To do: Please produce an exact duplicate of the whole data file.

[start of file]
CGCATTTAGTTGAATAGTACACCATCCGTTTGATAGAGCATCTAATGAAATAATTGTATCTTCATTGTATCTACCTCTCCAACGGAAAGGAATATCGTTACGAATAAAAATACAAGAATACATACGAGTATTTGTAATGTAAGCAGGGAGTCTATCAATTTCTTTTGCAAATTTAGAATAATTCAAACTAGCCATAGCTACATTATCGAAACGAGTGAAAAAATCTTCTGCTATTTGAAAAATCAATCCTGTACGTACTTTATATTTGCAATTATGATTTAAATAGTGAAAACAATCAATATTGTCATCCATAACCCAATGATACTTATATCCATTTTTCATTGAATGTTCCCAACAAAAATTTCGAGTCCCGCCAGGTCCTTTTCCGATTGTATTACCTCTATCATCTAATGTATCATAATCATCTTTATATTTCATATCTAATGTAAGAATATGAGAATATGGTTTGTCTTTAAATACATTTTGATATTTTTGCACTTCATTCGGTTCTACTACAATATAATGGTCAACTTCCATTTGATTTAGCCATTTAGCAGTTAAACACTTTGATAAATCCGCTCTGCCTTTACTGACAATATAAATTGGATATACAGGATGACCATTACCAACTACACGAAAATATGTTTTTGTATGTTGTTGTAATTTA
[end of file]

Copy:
CGCATTTAGTTGAATAGTACACCATCCGTTTGATAGAGCATCTAATGAAATAATTGTATCTTCATTGTATCTACCTCTCCAACGGAAAGGAATATCGTTACGAATAAAAATACAAGAATACATACGAGTATTTGTAATGTAAGCAGGGAGTCTATCAATTTCTTTTGCAAATTTAGAATAATTCAAACTAGCCATAGCTACATTATCGAAACGAGTGAAAAAATCTTCTGCTATTTGAAAAATCAATCCTGTACGTACTTTATATTTGCAATTATGATTTAAATAGTGAAAACAATCAATATTGTCATCCATAACCCAATGATACTTATATCCATTTTTCATTGAATGTTCCCAACAAAAATTTCGAGTCCCGCCAGGTCCTTTTCCGATTGTATTACCTCTATCATCTAATGTATCATAATCATCTTTATATTTCATATCTAATGTAAGAATATGAGAATATGGTTTGTCTTTAAATACATTTTGATATTTTTGCACTTCATTCGGTTCTACTACAATATAATGGTCAACTTCCATTTGATTTAGCCATTTAGCAGTTAAACACTTTGATAAATCCGCTCTGCCTTTACTGACAATATAAATTGGATATACAGGATGACCATTACCAACTACACGAAAATATGTTTTTGTATGTTGTTGTAATTTA